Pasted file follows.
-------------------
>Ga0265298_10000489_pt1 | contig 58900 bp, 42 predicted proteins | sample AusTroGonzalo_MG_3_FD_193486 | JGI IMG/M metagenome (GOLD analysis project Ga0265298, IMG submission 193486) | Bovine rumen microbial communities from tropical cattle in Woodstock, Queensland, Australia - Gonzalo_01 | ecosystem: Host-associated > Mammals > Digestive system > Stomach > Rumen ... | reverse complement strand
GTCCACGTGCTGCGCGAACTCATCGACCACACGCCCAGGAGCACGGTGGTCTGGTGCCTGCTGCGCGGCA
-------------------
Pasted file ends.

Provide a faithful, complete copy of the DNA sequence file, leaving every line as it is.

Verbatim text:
>Ga0265298_10000489_pt1 | contig 58900 bp, 42 predicted proteins | sample AusTroGonzalo_MG_3_FD_193486 | JGI IMG/M metagenome (GOLD analysis project Ga0265298, IMG submission 193486) | Bovine rumen microbial communities from tropical cattle in Woodstock, Queensland, Australia - Gonzalo_01 | ecosystem: Host-associated > Mammals > Digestive system > Stomach > Rumen ... | reverse complement strand
GTCCACGTGCTGCGCGAACTCATCGACCACACGCCCAGGAGCACGGTGGTCTGGTGCCTGCTGCGCGGCA